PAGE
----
John Ritto Penniman (1782 to 1841)

John Ritto Penniman (1782 to 1841)

Born in Boston, John Ritto Penniman came from a talented family, his father was a physician and entrepreneur, and his ten siblings include booksellers, an artist and inventor, and a teacher. Penniman trained as an ornamental painter in Roxbury, Massachusetts, which was, at the time, a community of artisans, including clock and furniture makers. Some of his early work was as a dial painter for noted clockmakers Aaron and Simon Willard.

A Federal work table possibly by Thomas Seymour with paint decoration attributed to Penniman

(p4A item # E8974306)

Penniman later moved to Boston and successfully embedded himself into a network of clock and furniture makers, including Thomas Seymour and John Doggett. He also increased his versatility by expanding his business into carriage and architectural painting, as well as numerous other related fields. He advertised throughout New England:

John R. Penniman… will execute MILITARY STANDARDS, with original designs – CLOCK DIALS for Steeples, and the inside of Public Edifices – MASONIC PAINTING of every description – Designs for Masonic and other Diploma – ORIGINAL VIGNETTES for title pages – Sign & Ornamental Painting, in all their various branches – LANDSCAPE PAINTING – VIEWS OF GENTLEMEN’S SEATS, if required.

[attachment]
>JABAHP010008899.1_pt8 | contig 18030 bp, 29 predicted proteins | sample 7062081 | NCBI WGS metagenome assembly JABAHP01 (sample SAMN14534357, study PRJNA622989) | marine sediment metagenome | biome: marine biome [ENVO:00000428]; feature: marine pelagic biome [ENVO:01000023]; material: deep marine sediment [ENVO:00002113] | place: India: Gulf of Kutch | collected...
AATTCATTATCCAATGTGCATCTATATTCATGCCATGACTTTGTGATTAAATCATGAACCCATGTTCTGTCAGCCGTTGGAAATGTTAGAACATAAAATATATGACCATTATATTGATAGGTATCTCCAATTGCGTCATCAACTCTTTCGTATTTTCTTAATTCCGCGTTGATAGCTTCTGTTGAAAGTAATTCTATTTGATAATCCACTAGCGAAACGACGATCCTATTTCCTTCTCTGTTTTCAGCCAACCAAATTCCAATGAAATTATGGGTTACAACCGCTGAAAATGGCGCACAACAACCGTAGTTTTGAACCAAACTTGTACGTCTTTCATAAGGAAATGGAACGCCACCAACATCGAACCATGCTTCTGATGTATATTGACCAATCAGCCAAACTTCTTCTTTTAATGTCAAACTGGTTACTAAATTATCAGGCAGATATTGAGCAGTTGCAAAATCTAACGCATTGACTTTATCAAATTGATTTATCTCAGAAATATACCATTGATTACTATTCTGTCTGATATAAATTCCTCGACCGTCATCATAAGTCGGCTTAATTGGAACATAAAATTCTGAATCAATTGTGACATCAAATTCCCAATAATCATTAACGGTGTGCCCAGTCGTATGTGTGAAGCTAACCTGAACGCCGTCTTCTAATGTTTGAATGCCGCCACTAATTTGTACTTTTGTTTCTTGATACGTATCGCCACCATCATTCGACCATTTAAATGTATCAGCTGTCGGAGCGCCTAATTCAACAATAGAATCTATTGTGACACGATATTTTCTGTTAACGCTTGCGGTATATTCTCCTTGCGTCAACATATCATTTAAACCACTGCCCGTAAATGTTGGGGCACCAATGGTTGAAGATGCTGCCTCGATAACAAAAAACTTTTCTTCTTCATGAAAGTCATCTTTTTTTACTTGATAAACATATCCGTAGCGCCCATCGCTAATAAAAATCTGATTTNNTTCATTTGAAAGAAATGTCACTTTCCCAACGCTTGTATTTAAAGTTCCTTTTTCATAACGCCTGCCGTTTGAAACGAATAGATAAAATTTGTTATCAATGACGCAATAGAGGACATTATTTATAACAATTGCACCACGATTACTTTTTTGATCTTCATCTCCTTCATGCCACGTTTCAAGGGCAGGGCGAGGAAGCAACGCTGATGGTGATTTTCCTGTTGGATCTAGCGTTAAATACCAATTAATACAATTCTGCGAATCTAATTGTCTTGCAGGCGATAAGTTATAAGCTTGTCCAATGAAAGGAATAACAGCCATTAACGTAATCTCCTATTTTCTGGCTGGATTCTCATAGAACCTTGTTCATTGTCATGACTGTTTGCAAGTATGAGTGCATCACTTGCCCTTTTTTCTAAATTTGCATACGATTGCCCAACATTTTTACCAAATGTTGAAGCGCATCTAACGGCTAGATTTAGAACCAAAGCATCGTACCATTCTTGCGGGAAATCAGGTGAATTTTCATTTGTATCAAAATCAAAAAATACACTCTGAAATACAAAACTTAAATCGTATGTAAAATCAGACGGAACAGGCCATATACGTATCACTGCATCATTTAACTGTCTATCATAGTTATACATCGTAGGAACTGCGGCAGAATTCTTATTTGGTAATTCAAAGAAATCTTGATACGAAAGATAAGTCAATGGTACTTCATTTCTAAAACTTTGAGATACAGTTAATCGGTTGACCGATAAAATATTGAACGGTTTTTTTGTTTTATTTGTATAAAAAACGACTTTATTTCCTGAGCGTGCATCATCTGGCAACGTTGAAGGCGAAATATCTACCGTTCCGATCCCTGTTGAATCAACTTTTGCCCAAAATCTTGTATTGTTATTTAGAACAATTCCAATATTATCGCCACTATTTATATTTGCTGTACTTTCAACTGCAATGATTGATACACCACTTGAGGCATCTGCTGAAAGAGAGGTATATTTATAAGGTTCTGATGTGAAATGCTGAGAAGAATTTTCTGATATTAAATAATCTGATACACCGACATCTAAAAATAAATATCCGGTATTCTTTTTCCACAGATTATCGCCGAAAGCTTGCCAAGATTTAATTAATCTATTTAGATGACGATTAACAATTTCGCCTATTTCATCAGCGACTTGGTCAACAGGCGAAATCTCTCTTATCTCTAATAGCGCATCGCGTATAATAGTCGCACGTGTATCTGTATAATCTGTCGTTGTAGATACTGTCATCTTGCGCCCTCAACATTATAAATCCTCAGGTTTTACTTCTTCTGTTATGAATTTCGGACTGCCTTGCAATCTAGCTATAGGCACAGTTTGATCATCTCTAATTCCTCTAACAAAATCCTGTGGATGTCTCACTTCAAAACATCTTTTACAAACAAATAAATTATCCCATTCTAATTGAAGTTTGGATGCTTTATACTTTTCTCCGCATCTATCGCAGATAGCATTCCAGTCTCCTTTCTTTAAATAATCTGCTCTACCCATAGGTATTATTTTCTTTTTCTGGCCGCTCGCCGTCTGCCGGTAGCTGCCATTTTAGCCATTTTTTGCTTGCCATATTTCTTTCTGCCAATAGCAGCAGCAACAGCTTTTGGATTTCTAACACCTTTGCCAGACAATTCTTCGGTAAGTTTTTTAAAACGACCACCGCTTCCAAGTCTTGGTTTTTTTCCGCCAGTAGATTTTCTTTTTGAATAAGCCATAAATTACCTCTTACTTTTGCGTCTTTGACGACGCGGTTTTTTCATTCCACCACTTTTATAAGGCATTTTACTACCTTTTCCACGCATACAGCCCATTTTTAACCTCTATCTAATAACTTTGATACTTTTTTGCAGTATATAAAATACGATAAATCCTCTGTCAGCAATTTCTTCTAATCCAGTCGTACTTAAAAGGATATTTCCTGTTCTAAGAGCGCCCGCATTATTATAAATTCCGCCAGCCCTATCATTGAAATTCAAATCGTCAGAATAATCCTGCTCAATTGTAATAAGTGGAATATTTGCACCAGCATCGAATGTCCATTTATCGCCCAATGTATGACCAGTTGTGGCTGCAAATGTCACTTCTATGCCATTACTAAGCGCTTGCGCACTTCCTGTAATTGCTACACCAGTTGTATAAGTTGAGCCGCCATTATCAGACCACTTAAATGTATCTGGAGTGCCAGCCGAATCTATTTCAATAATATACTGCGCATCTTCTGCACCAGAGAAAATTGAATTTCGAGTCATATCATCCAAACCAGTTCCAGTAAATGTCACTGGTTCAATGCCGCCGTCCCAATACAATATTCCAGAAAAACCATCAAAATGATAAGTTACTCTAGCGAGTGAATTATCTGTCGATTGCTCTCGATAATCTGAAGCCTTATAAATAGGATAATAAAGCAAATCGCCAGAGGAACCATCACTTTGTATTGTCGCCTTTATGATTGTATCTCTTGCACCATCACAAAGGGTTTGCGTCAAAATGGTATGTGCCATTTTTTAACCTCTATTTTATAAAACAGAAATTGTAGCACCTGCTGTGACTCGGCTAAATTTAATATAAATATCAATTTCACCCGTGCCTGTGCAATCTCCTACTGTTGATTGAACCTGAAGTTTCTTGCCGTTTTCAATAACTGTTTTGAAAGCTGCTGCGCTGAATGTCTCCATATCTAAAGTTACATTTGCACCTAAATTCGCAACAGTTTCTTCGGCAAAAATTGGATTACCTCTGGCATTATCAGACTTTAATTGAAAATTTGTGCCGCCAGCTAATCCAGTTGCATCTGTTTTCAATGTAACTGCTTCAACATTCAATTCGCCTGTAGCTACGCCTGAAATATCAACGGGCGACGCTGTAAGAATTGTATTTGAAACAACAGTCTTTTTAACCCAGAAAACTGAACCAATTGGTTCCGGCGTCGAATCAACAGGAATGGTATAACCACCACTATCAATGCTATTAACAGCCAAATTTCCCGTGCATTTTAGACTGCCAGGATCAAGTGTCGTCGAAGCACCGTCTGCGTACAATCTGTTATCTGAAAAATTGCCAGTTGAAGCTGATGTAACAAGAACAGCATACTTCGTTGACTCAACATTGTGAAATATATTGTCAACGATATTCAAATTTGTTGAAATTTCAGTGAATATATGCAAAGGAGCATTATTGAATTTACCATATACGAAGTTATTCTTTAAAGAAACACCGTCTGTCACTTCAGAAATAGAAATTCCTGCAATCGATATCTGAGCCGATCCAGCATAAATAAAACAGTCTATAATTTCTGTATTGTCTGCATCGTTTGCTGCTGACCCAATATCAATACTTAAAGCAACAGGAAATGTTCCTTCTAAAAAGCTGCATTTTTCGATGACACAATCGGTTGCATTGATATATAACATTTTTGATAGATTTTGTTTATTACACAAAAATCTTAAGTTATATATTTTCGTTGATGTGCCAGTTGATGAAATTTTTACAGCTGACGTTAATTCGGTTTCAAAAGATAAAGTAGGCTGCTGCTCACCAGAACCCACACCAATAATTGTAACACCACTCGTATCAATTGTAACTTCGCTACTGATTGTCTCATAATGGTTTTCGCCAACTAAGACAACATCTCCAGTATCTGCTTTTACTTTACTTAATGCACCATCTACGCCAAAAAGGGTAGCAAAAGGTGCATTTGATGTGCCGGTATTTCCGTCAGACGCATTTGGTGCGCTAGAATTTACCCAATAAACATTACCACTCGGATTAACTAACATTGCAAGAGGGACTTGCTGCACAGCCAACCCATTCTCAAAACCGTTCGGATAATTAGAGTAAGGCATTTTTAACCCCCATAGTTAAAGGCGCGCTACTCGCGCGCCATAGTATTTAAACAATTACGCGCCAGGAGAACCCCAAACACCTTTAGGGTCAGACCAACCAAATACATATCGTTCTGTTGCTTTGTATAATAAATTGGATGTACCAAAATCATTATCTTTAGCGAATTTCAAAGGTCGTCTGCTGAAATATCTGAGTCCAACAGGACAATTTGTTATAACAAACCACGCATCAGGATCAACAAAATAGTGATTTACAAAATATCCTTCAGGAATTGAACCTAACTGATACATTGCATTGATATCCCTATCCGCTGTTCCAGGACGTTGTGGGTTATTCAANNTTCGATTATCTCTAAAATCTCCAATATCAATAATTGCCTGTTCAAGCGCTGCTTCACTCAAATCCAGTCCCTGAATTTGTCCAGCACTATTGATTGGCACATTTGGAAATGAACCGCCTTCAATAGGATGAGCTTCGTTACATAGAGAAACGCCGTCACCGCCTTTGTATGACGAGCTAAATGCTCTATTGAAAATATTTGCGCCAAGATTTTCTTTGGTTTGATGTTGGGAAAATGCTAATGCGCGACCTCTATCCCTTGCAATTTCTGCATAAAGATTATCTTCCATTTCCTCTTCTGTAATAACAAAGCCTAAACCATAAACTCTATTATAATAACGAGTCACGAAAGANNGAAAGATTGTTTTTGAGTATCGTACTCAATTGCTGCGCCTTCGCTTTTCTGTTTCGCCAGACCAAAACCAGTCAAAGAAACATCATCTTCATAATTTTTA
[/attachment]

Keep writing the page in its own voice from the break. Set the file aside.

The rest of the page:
By the eighteen-teens, Penniman was also working in prints as a designer for certificates, etc., and he was among the earliest lithographers in the nation. He befriended, and worked for, portraitist Gilbert Stuart, and did aspire to higher forms of art. He did paint a few portraits, including three members of the Willard family of clockmakers.

Penniman’s two major works were large paintings, one on canvas of the Gloucester “sea serpent,” which he sent on tour and was exhibited at Peale’s Museum in Philadelphia. His other, more famous work, was a “transparency” of the Conflagration of the Exchange Coffee House, Boston. The building, designed by Asher Benjamin, burned in 1818, and Penniman depicted this scene on a fifteen by fifteen sheet of oiled paper so that it could be backlit, which, given the subject, must have been a sight to behold. Penniman also executed this scene on canvas, which survives in a private collection (the location of the transparency, or if it even survives, is not known).

Penniman’s Conflagration of the Exchange Coffee House, Boston. This version was painted in 1824.

(p4A item # E8932731)

Penniman’s versatility and artistic success were, unfortunately, marred by a rocky personal and financial life. He was kicked out of the Masons in 1821, allegedly for his excessive drinking. Financial difficulties compelled him, in 1827, to have an auction of his works and supplies. This infusion of cash was apparently not sufficient as Penniman spent time in debtor’s prison, and in 1834, was imprisoned again, this time for printing counterfeit money.

By the late 1830s, Penniman moved to Baltimore, where his son lived, and there died penniless and disgraced in 1841.

About This Site

Internet Antique Gazette is brought to you by Prices4Antiques.